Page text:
Milton McGriff, a journalist, activist, teacher and award-winning poet, died on Monday, April 20, 2020. He was 81.
“I’ve known Milton for about 20 years and he was just a giving, conscientious and considerate person,” said longtime friend Robert Bell. “He was just a giving person. Throughout his life, he wore many hats. He was an author, poet, journalist, activist and teacher.
“He wrote several scripts and plays that were performed in community theaters in Los Angeles,” he added. “He was out there for about 21 years before coming back to Philadelphia. He was one of those unsung heroes. He never became famous, but he inspired and helped a lot of people. He was just a wonderful guy.”
McGriff had a storied career. He worked as a journalist for publications such as the now-defunct Herald Examiner and the Philadelphia Tribune. For several years, he served as a senior editor for Grapevine Magazine. In 2007, he self-published a novel titled “2236.” He also was the author of three plays and co-authored a book of poetry called “The Path of the Night.”
In later years, he would practice t’ai chi for eight years under the tutelage of Marvin Smalheiser. He would go on to teach the Chinese martial art at the Lutheran Settlement House and West Philly YMCA’s for many years. He also loved music and was an avid fan of “Star Wars.”
“I first met Milton when he was a reporter at the Philadelphia Tribune,” said former journalist Terrence Johnson. “Milton was a rare journalist who was able to combine his commitment to journalistic storytelling with his commitment to political activism.
“One never took away from the other,” he added. “They mutually aided him in his work. He was really insightful and thoughtful. He was a critical thinker who was still optimistic and hopeful. He was always in the center of the ring working to make the world a better place.”
Born in 1939, McGriff grew up in North Philadelphia and attended Philadelphia public schools in the 1940s and 1950s. In middle school, he discovered his talent for writing and his interest in student government. His senior year, McGriff became president of the Germantown High School student body, making him the first Black male and only the second Black student in the school’s history to hold that office.
After graduating from Germantown High, he attended Penn State University, but left the school without obtaining his degree. He would later go back to college and earn his B.A. and M.A. in creative writing from Iowa State University at the age of 59.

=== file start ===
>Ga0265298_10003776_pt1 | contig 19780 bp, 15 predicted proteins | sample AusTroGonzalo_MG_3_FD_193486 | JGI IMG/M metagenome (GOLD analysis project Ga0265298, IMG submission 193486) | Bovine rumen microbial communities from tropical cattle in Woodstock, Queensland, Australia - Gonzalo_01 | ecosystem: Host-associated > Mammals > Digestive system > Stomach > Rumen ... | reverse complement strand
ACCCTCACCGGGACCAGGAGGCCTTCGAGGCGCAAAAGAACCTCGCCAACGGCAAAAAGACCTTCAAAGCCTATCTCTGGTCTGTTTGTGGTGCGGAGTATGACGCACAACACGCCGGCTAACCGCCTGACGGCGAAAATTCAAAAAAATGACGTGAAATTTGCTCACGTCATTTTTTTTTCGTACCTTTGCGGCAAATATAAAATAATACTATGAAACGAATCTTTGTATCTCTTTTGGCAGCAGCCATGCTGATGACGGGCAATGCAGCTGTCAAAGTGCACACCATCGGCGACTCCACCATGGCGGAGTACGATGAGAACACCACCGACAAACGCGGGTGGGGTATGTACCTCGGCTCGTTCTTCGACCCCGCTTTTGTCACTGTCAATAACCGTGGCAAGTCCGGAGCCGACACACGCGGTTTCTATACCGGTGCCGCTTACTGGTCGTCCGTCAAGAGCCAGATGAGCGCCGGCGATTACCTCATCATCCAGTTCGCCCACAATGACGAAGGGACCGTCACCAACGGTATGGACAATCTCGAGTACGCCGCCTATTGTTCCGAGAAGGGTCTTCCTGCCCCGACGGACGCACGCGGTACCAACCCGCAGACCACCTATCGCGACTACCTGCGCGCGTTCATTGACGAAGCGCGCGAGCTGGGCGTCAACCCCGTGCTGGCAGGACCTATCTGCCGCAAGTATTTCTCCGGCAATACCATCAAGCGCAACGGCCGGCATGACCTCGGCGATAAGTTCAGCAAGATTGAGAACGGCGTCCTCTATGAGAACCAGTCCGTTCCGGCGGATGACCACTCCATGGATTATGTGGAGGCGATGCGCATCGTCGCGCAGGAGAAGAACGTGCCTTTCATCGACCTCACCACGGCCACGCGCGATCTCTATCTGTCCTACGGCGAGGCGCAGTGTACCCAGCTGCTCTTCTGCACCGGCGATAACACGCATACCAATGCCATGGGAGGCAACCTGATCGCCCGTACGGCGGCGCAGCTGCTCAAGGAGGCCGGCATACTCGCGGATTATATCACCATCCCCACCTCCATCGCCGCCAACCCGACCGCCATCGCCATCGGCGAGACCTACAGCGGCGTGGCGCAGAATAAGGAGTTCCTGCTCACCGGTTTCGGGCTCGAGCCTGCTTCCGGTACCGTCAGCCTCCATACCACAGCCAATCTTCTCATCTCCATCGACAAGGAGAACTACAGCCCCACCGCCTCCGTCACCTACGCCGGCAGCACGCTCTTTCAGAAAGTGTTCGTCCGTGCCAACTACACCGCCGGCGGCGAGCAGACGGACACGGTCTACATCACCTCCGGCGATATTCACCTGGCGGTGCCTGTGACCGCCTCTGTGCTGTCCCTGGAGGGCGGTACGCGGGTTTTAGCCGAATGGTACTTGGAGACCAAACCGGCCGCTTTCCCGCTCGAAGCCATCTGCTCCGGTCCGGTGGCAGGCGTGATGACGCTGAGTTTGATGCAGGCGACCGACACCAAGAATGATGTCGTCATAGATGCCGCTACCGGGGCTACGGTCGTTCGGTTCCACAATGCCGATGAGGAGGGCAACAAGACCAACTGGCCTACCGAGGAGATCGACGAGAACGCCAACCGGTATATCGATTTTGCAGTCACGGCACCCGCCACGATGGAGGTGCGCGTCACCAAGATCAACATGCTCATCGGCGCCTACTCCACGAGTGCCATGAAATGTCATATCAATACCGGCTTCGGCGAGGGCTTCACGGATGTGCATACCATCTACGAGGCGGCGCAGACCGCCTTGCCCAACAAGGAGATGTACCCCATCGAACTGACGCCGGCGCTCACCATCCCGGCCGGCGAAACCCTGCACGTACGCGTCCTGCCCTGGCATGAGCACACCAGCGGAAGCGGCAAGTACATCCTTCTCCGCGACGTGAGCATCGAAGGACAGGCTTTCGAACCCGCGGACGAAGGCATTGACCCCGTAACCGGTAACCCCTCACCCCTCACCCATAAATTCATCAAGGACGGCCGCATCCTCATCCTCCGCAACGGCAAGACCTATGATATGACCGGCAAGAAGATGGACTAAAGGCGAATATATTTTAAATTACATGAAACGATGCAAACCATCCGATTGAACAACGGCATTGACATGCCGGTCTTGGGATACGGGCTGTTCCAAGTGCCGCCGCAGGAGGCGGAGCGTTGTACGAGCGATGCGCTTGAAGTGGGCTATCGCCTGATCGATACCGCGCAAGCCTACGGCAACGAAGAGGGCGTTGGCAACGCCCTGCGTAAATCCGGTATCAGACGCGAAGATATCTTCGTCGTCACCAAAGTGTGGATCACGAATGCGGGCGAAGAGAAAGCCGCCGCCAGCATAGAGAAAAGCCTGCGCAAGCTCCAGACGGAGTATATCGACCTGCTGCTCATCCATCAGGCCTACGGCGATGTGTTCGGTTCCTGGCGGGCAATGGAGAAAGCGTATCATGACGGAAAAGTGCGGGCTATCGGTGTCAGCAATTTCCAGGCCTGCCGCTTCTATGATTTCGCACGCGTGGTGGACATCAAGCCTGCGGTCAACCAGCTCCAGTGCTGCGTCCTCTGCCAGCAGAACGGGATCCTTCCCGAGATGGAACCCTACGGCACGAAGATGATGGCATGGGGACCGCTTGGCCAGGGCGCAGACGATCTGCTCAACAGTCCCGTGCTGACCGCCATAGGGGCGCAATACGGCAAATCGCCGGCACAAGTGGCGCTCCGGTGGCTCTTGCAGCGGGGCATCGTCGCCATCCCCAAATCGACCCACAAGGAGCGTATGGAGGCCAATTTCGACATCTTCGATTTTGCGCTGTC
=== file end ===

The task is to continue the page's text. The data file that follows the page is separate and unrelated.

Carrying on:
While activism wasn’t a part of his early life, McGriff started to take an interest in what was going on in the world around him in the early 1960s. After returning home from six months of active duty in the National Guard in 1963, he entered a bar in Louisville, Kentucky. While the establishment was known for serving African Americans, when McGriff asked the bartender for a drink, he was refused.
He protested, saying just two weeks earlier he had been served at the same bar. The bartender said it was different this time because McGriff wasn’t in uniform. A year later at the 1964 Democratic National Convention in Atlantic City, New Jersey, McGriff’s passion for activism was sparked again when party officials at the convention refused to seat the Mississippi Freedom Party delegates.
In 1969, he joined the Black Panther Party. Though he was a member of the Black Panthers for only six months, he continued to work to educate others about the party. In 2001, he became a member of N’COBRA (National Coalition of Blacks for Reparations in America). He became the national male co-chair of the organization from 2005-2007.
One of McGriff’s biggest initiatives at the coalition was organizing the Year of Black Presence, which was a campaign to lobby Congress to pass a bill for reparations.
“He organized 10-15 passenger buses specifically out of the City of Philadelphia to go to Washington, D.C., and lobby in Congress,” said Osaze Osayaba, male co-chairman of the Philadelphia Chapter of N’COBRA. “Not only were there a lot of people on the buses, but there were also a lot of people who drove up from around the region.
“That started the initiative to really begin lobbying to get the [reparation] bill passed,” he added. “Even today, his initiative is still moving us forward in trying to get the bill passed. It just recently went to Congress and we did some more lobbying. When Milton started, the bill only had 30 co-signers and now we have over 125 co-signers. We are continuing the initiative that he started.”
A Zoom memorial service for McGriff will be held at a later date.
“Milton was the seeker of justice,” Osayaba said. “He was also a humanitarian; he always put humanity first. He was a champion for justice. He never backed down from helping people move forward. He will be sorely missed in this country and in the reparations movement.”